A company that raised 60,000 ETH struggles to keep internal processes in order, misses deadlines, frustrates token holders
There are people in the world, who, if I were the law, should’ve been sent to the rice fields to be worked to death, along with used car salesmen, realtors, currency, cryptocurrency and stock traders, carders, and a good deal of crypto-world personages.
Who are they? The touts or scalpers, a despicable lot that make their living buying concert tickets and reselling them later for 10 times the price. Touts are few notches above child abusers or currency traders on my moral scale, but still, they are a plague well worth exterminating- if not physically, then commercially. Disgusting, awful parasites that add nothing to the society.
Celebrities and performers aren’t called “idols” for nothing. The modern world is basically built on idolatry, and there is not less crooks and temple whores around the cult of celebrity than it were around the temples of Babylon.
Another tier of parasitic scum around the perverse cult of celebrities are the scammers. I remember how I almost lost €400 trying to buy a ticket to Adele concert as a surprise gift to my wife for her birthday. All tickets have been sold out officially by that moment, so I resorted to the “secondary market.” I ended up on a very professional-looking website, run by a company from Switzerland (the name starts with V and ends with GO, beware and stay out). I paid the money without thinking twice. And then I googled up the reviews. I was mortified. It turned out that almost anybody (or anybody) who used this services lost their money. I canceled the credit card and had a lengthy conversation with my bank. I’ve managed to prove my point.
Some (not all) event organizers and performers are trying to fight this mafia with varying success, but sites and people that abuse the desire to see a celebrity exist and flourish. Ask any five-star hotel concierge or google up any upcoming big star concert.
It all came to my mind when I decided to review the past ICO of Aventus.
Aventus is one of the non-typical, non-star ICOs of 2017. It quietly ended in just seven minutes, scoring north of $17 mln (60,000 ETH at the time), apart from a royal screw-up of compromised Slack account that preceded the ICO, everything went well.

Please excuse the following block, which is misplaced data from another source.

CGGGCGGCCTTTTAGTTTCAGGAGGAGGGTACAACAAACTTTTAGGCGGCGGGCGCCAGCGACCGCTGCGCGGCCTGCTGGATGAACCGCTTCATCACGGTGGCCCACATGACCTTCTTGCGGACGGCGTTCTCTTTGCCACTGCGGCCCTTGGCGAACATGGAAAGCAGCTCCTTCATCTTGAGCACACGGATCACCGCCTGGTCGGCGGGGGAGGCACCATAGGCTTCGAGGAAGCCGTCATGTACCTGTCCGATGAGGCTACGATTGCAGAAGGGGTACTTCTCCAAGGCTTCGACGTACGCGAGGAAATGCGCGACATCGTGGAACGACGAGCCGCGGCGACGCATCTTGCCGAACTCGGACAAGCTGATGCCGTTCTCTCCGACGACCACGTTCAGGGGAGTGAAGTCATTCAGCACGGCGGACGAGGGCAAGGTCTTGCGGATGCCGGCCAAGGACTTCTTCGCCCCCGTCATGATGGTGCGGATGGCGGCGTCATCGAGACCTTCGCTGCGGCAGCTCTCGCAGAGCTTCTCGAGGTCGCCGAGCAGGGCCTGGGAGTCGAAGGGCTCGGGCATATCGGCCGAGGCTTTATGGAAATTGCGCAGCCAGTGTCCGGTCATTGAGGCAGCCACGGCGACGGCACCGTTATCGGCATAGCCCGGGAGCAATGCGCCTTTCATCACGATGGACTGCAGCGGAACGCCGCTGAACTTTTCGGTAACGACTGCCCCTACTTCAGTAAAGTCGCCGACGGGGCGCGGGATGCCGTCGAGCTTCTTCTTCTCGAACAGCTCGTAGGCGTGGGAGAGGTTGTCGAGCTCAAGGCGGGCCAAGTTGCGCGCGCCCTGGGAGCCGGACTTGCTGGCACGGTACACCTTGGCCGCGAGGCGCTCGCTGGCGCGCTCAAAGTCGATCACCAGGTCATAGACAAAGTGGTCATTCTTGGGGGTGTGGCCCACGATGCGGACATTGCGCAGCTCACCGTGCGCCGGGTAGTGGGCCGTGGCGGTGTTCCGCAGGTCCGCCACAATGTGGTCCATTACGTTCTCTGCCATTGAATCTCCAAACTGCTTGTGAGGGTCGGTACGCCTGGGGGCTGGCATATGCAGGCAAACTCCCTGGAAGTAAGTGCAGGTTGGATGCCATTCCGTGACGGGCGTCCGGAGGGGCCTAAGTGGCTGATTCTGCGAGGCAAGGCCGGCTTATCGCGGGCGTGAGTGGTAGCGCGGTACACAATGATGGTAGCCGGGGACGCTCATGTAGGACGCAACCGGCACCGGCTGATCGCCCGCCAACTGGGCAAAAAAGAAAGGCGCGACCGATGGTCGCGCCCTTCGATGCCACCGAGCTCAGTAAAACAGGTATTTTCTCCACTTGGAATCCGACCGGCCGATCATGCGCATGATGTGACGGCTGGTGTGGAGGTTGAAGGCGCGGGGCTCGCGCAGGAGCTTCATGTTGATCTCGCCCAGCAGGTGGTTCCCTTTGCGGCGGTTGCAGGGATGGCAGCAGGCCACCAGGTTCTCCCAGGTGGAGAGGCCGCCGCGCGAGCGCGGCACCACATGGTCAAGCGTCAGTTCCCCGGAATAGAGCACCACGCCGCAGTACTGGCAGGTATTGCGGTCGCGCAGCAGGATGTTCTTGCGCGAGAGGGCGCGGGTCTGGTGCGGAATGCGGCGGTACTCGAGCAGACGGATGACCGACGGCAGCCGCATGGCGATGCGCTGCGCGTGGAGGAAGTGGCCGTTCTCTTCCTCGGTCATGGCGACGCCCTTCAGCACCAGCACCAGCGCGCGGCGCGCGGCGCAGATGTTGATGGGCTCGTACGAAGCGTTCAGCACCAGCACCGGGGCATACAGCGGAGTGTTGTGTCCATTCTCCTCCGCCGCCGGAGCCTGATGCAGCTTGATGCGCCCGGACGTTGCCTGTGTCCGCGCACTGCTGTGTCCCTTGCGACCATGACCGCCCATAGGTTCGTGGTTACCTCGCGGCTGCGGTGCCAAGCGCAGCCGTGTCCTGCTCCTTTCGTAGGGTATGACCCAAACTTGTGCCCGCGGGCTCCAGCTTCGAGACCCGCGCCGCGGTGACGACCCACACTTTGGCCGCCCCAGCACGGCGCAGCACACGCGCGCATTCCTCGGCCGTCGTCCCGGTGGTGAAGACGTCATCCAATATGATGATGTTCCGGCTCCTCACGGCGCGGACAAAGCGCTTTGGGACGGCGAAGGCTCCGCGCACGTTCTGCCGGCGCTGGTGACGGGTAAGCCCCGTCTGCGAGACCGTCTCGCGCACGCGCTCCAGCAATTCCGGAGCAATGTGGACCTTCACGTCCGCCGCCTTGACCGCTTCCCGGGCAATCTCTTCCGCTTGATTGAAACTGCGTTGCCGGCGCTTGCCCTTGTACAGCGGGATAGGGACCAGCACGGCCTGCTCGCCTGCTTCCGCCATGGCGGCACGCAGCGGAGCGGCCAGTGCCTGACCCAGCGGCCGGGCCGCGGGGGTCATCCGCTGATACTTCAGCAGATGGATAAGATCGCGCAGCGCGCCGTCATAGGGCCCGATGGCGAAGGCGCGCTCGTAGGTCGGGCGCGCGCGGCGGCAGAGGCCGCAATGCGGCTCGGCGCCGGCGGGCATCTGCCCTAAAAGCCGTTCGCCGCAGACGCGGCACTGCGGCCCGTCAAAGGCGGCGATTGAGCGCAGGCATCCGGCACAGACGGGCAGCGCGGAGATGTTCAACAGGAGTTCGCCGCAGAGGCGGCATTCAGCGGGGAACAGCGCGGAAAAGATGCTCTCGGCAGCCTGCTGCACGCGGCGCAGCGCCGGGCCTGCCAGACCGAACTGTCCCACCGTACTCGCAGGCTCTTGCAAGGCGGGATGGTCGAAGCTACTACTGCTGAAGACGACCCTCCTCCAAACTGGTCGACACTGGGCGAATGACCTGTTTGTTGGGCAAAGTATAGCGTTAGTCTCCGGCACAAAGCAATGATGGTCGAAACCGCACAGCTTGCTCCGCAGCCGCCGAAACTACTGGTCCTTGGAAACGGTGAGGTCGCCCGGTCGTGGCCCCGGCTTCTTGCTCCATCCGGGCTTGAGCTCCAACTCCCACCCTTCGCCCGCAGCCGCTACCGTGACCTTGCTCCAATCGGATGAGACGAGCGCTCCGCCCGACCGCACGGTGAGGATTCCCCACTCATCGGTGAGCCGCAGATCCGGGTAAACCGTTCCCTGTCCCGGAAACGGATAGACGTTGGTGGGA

Aventus claims to use Blockchain as a distributed ledger to issue electronic event tickets, not as a base for just another Ponzi scheme. They are working towards creating an open-source protocol for the ticketing industry worldwide. On Aventus platform, a secondary market of event tickets will be regulated by the ticket issuer, which hopefully will drive touts and ticket scammers out of business (or at least make the performer’s team to benefit from the resale).
I’ve decided to check on them- a goal that noble should have all the encouragement it can have.
AVT/USD follows the same downturn trend as most cryptocurrencies do, but the investors don’t seem to react to the recent reshuffles in Aventus team over the last months: the CMO and COO have been appointed, both are said to have a good track record in the industry.
The announcement of the creation of a “new venture” Artos that “will work independently of the Aventus Protocol Foundation to explore commercial applications of the protocol,” haven’t changed the moods either.
In general, Aventus’ communication seems to cause a great deal of frustration among the token holders. In January the team said to have switched from weekly updates to monthlies, but haven’t been able to keep even this tempo: no further development updates are posted in corporate blog apart from a sporadic announce of conference participation.
The head of communications of Aventus has the same surname as the director and co-founder Alan Vey, and the two can be related (some posters in Aventus sub-reddit claim she is his sister). According to her LinkedIn profile, Ms. Robyn Vey has little-to-none professional experience in corporate communications for a project of the scale that Aventus claims to belong to.
The press coverage at the moment, is looking rather pale, too (partly, because there hasn’t been any news worth publishing recently). On March 20, the team posted a link with what is essentially a reposted press-release in Bankless Times, relatively little-known Canadian news outlet on finance, and an obscure publication called ReadITQuick with the same press-release republished. Nothing to be proud of, really, and if I were their PR, I’d be embarrassed to even mention at least the second one to a press clipping, let alone post it on Facebook.
The company haven’t achieved the milestone to issue the minimum viable product beta during 1Q 2018 or failed to communicate that.
All in all, AVT market cap has been declining from the historical maximum of $41 mln on Jan. 8, 2018 (probably achieved due to the fact that AVT has been nominated to become a community coin of the month on Binance), to mere $5.8 mln as of today, April 3, 2018, with almost non-interrupted bleed over last two months.
It is true that almost no project in human history has been delivered BOTH in time and within the budget. Aventus promises a long-awaited change in ticketing technology, but as any startup, it has a long struggle to secure its first client (and actually deliver a viable product) ahead of it. The outcome of the struggle isn’t defined by inspiration, talent, vision, idea, or team spirit, but rather by internal organization and structure.
It is unclear whether they have it.
Stay tuned and remember: CryptoComes is watching you.